Tag Archives: data

Custom event log queries

I really like the newer event log model on Windows 2008 family, and the flexibility of the XML events and the queries that makes possible.

Recently, I started noticing a quiet failure of a scheduled task. The Task Scheduler thinks that the task completed successfully, though the executable called by the task action returned an error code of 3:

Task Scheduler successfully completed task “\ShareVol_Sync” , instance “{92ac3257-f52d-47eb-9a3a-ce02c5196bbd}” , action “diskshadow.exe” with return code 3.

I wanted to see how long this have been going on, so I switched from the Task Scheduler console to Eventlog Viewer, and navigated to the Operational log under “Applications and Services Logs”- Microsoft – Windows – TaskScheduler.

I started by using the using the Filter Current log dialog to select events with Event ID 201, but this included all “Action completed” events for all tasks. So I looked at the XML view for one of the events for the task I was researching. The event includes a data value named “ActionName” with the value “diskshadow.exe” that should allow me to find all the relevant events.

eventvwr-evt-xml

Next, I needed to refine my filter to look for this value in the events. I opened the Filter Current log dialog again, and switched to the XML tab, then checked the Edit query manually option. You get a scary warning about not being able to use the GUI again, but that only applies to the current filter. Be bold: click OK.

Next, I edited the query, following examples from this excellent Ask the Directory Services Team blog post. The query is junk the between the select tags. Originally, the query was simply:

*[System[(EventID=201)]]

To that, I added the following:

and
*[EventData[Data[@Name='ActionName'] and (Data=’diskshadow.exe’)]]

So that the whole query looks like this:

<QueryList>
  <Query Id="0" Path="Microsoft-Windows-TaskScheduler/Operational">
    <Select Path="Microsoft-Windows-TaskScheduler/Operational">
      *[System[(EventID=201)]]
       and
      *[EventData[Data[@Name='ActionName'] and (Data='diskshadow.exe')]]
    </Select>
  </Query>
</QueryList>

Now event viewer shows me only the “Action Completed” events for the diskshadow.exe command, and I can see exactly when the behavior changed.

Note that you can save use the query XML with PowerShell’s Get-WinEvent commandlet’s -filterXML parameter [See an example]. You can also use the Save Filter to Custom View option to make this view persistent.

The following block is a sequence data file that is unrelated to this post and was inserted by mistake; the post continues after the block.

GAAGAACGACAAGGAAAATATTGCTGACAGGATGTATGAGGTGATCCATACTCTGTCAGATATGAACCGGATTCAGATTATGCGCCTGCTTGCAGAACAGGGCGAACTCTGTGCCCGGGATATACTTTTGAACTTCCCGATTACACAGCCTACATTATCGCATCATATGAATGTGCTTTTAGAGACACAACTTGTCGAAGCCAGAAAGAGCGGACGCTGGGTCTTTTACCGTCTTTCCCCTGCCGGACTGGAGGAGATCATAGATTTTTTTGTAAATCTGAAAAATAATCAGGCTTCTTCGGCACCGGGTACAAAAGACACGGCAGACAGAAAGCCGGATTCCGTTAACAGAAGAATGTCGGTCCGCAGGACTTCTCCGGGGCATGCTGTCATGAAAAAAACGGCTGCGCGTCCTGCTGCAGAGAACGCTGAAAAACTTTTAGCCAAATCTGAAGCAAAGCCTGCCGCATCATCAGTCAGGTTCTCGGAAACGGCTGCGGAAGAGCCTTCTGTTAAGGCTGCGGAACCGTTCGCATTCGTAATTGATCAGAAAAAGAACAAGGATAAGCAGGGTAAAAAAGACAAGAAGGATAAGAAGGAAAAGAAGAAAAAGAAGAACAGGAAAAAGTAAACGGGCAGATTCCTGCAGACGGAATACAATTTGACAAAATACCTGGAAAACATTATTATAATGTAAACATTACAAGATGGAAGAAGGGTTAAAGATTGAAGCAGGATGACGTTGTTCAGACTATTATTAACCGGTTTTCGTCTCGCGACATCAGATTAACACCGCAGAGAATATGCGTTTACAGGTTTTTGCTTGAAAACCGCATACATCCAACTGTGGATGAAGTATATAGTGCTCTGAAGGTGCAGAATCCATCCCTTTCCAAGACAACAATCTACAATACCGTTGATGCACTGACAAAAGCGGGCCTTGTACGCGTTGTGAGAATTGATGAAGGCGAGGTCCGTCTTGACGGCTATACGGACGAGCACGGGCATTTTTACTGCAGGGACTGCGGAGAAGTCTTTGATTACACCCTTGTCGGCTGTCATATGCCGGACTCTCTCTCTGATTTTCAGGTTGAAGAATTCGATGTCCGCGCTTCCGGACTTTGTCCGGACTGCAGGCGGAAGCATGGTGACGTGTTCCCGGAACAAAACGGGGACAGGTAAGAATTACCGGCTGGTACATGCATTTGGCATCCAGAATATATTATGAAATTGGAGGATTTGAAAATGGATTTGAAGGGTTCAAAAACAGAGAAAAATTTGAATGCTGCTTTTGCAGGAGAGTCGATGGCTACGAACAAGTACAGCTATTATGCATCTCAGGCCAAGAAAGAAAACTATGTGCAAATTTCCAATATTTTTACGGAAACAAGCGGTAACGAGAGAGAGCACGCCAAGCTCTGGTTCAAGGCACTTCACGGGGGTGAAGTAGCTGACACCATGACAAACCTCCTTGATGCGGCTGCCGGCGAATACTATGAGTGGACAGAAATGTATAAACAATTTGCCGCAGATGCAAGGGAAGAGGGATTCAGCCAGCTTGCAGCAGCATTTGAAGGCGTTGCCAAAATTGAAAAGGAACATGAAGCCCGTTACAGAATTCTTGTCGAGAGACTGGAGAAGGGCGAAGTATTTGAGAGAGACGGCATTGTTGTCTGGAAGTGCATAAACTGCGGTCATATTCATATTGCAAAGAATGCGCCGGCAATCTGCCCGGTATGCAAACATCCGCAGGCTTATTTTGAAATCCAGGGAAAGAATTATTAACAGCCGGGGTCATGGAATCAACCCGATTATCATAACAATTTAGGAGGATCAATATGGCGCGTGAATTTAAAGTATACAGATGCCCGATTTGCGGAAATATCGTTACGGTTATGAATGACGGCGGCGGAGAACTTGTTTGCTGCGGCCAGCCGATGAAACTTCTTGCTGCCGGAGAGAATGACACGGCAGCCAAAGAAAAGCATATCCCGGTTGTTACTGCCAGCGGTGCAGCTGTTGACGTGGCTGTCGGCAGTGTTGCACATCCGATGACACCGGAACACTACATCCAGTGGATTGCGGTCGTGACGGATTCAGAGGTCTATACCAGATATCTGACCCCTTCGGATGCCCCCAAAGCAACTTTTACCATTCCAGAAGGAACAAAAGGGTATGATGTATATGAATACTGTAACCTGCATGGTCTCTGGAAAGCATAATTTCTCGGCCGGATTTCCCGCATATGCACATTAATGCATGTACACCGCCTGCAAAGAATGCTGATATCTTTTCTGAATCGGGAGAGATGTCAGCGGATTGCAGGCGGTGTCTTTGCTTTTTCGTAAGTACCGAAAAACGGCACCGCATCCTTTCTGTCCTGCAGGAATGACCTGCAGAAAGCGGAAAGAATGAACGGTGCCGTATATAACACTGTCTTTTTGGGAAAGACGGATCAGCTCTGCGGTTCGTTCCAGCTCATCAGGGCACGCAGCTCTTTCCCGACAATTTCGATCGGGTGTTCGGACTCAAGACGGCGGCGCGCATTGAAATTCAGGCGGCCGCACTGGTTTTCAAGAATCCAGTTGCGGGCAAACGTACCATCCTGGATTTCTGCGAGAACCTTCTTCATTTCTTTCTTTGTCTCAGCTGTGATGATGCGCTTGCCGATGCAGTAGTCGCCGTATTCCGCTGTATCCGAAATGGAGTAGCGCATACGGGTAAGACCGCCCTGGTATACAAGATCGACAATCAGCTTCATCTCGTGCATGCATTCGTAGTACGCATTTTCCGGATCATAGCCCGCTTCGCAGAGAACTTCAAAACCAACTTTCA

I routinely review Windows’ Event logs during diagnostics and troubleshooting. I find the ability to query those logs for specific data is an indispensable technique. No more dumping to CSV and running findstr! I hope you find it helpful, too.

Event data mining with PowerShell

On Server 2008 and 2008 R2, if your Domain Controllers aren’t configured to require LDAP signing and disallow simple LDAP binds in plaintext, Active Directory Domain Services logs a warning event on startup, and summary events every 24 hours.

A couple weeks ago, I followed the recommendation to enable logging of unsigned and plaintext LDAP authentication requests. Setting the LDAP Interface Events value to 2 generates a Directory Services event 2889 for each connection.

Now I want to do some analysis of the collected events. The event structure puts the important details, namely the client name and IP address, in the big description text field. It looks like this:

Log Name: Directory Service
Source: Microsoft-Windows-ActiveDirectory_DomainService
Date: 11/3/2010 11:46:38 AM
Event ID: 2889
Task Category: LDAP Interface
Level: Information
Keywords: Classic
User: ANONYMOUS LOGON
Computer: CDC01.campus.ad.uvm.edu
Description:
The following client performed a SASL (Negotiate/Kerberos/NTLM/Digest) LDAP bind without requesting signing (integrity verification), or performed a simple bind over a cleartext (non-SSL/TLS-encrypted) LDAP connection.

Client IP address:
132.198.124.202:53298
Identity the client attempted to authenticate as:
CAMPUS\myhost0256BB4$

Previously, I’ve exported the logs to CSV format, then used Excel and some text-mangling functions to pull out the important details. But I noted that the two important values were nicely separated in the XML representation of the event:

Event Xml: 
<Event xmlns="http://schemas.microsoft.com/win/2004/08/events/event"> 
  <System> 
    <Provider Name="Microsoft-Windows-ActiveDirectory_DomainService" Guid="{0e8478c5-3605-4e8c-8497-1e730c959516}" EventSourceName="NTDS LDAP" /> 
    <EventID Qualifiers="16384">2889</EventID>
    <Version>0</Version> 
    <Level>4</Level> 
    <Task>16</Task> 
    <Opcode>0</Opcode> 
    <Keywords>0x8080000000000000</Keywords> 
    <TimeCreated SystemTime="2010-11-03T15:46:38.219250600Z" /> 
    <EventRecordID>122013</EventRecordID> 
    <Correlation /> 
    <Execution ProcessID="512" ThreadID="3396" /> 
    <Channel>Directory Service</Channel> 
    <Computer>CDC01.campus.ad.uvm.edu</Computer> 
    <Security UserID="S-1-5-7" /> 
  </System> 
  <EventData> 
    <Data>132.198.124.202:53298</Data> 
    <Data>CAMPUS\myhost0256BB4$</Data> 
  </EventData> 
</Event>

Continue reading